E.t is a long way from the sugar cane fields in Bundaberg in the north of Queensland, Australia to the bank towers of London, from the resourceful farmer’s son to the billionaire financial juggler, from the combine harvester to the private plane. Alexander Greensill, known as Lex, took a good three decades to do this. The way back was faster.
It led from London via Swiss credit institutions, a Bremen bank and the Australian capital Canberra to the unadorned offices of insolvency administrators. It will end in courtrooms. Because the financial group that he forged and then – as if he was running a traditional bank – baptized in his own family name, collapses.
German investors are also drawn into the abyss. There are fewer private investors who parked around 1 billion euros in the Bremen branch of Greensill Bank. On Monday evening, the financial supervisory authority Bafin applied for insolvency for them at the Bremen District Court. Investors can calmly watch how the German banks’ deposit protection fund will take effect.
Half a billion euros should not be protected
Of deposits over 3.6 billion euros, however, 500 million euros are said to be unprotected. This is why there is nervousness in many town halls that have invested money in Greensill with short terms: from small ones like Weissach to medium-sized ones like Monheim to large ones like Wiesbaden. 26 affected municipalities, which together can no longer access deposits of 255 million euros at the bank, held a conference this week in order to legally position themselves for the insolvency proceedings and to look for a way out.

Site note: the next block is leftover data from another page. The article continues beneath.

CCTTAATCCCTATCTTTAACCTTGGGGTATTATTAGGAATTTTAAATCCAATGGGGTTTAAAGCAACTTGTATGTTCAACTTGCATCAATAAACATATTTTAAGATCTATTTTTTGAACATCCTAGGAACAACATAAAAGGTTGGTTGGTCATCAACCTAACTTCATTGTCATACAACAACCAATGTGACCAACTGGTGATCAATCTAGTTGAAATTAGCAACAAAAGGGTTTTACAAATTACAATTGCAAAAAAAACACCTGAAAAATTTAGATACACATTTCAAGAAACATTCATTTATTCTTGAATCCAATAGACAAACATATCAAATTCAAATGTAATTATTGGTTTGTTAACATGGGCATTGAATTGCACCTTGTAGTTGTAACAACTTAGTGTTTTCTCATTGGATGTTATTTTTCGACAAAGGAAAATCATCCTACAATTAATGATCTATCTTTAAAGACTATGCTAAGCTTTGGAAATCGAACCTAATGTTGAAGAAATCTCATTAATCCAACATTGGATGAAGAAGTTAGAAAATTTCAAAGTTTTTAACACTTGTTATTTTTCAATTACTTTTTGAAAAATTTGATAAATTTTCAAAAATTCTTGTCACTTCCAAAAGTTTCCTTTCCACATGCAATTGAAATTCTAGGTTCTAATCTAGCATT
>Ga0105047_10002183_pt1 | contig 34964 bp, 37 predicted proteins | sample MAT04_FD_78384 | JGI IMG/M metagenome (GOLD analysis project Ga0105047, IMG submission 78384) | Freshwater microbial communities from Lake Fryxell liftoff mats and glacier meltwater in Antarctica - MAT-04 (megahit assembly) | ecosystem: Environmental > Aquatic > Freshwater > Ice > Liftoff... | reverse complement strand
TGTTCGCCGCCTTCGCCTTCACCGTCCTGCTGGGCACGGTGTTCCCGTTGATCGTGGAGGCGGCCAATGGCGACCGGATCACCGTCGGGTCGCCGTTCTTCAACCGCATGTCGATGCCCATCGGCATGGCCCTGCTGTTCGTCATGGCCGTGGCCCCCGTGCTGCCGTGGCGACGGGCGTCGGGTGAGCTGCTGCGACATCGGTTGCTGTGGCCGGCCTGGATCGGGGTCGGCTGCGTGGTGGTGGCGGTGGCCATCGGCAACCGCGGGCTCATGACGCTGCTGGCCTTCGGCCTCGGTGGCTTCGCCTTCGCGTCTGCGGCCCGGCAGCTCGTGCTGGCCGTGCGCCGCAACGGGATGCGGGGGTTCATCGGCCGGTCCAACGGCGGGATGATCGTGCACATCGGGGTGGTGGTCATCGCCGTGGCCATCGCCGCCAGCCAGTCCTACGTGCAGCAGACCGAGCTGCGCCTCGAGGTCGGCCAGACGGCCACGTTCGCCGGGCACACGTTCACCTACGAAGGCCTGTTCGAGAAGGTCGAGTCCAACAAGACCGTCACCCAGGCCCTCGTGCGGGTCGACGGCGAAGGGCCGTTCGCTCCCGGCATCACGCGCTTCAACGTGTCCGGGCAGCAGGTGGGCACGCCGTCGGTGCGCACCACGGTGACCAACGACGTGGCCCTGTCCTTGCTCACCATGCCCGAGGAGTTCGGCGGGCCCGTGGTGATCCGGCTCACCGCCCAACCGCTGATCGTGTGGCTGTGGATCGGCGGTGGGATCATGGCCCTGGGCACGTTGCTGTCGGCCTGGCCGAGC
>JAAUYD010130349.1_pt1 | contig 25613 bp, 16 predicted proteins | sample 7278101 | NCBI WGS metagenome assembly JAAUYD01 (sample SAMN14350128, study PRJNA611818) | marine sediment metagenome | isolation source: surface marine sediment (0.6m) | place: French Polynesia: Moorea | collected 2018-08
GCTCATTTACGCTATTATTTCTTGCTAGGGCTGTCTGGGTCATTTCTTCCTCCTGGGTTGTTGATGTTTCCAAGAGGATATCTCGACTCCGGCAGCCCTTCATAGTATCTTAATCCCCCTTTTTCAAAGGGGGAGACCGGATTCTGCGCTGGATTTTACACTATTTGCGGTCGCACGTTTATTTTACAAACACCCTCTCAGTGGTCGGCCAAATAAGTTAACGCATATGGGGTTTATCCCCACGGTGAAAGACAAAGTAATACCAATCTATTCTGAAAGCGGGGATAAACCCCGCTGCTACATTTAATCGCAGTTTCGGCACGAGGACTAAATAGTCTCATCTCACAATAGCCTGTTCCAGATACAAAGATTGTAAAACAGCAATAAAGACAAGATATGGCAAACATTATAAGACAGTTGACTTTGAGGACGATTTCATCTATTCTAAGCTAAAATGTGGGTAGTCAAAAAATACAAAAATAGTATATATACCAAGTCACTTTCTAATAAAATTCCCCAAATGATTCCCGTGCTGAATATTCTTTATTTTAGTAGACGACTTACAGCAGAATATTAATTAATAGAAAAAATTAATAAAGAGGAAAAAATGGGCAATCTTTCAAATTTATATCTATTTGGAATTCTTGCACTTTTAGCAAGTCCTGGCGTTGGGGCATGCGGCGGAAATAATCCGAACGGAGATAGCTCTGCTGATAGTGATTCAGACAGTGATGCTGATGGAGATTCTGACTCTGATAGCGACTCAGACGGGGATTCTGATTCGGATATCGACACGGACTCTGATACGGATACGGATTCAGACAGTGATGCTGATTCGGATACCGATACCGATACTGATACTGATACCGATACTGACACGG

Whether and how they will find him is open. Because many investors around the world are looking for ways out of the Greensill Crisis. Those involved, such as former Australian Foreign Minister Julie Bishop, who oversaw Greensill’s Asia-Pacific business as Chairwoman, fear for their reputation. The Indo-British entrepreneur Sanjeev Gupta fears for his money.
He forges steel alliances around the world. Thousands of jobs depend on him in Australia, and he wanted to buy Thyssen-Krupp’s steel division. Because he had his branched company financed through Greensill, Gupta is now on dry land.
Some allow the Monheimers the damage
Like many a German chamberlain. For example that of Monheim. Some of his colleagues can hardly suppress the malice – Monheim of all people! The city of 40,000 between Cologne and Düsseldorf attracts companies (including from other municipalities) with its low trade tax rates. That allowed her to invest 38 million euros at Greensill Bank.
They supported four brokers: Zeindl Finanzmakler OHG, CC Gesellschaft für Geld- und Devisenanlagen mbH, Witt GmbH & Co. KG and ICFB GmbH. The municipality of Weissach in Baden-Württemberg has invested a fixed-term deposit of EUR 16 million at Greensill at 0.2 percent (20 months) and 1 percent (six years).
At the time of investment, Greensill was rated A- (investment grade). The default risk of the fixed-term deposits was 0.071 percent during the conclusion in the first investment year. “At no point in time were the financial service providers uttered any information, warnings or sensitization to the investments at Greensill Bank,” says Weissach. Another 53.9 million euros are elsewhere: at Nord LB Luxembourg, IKB and Volkswagen Bank, for example.
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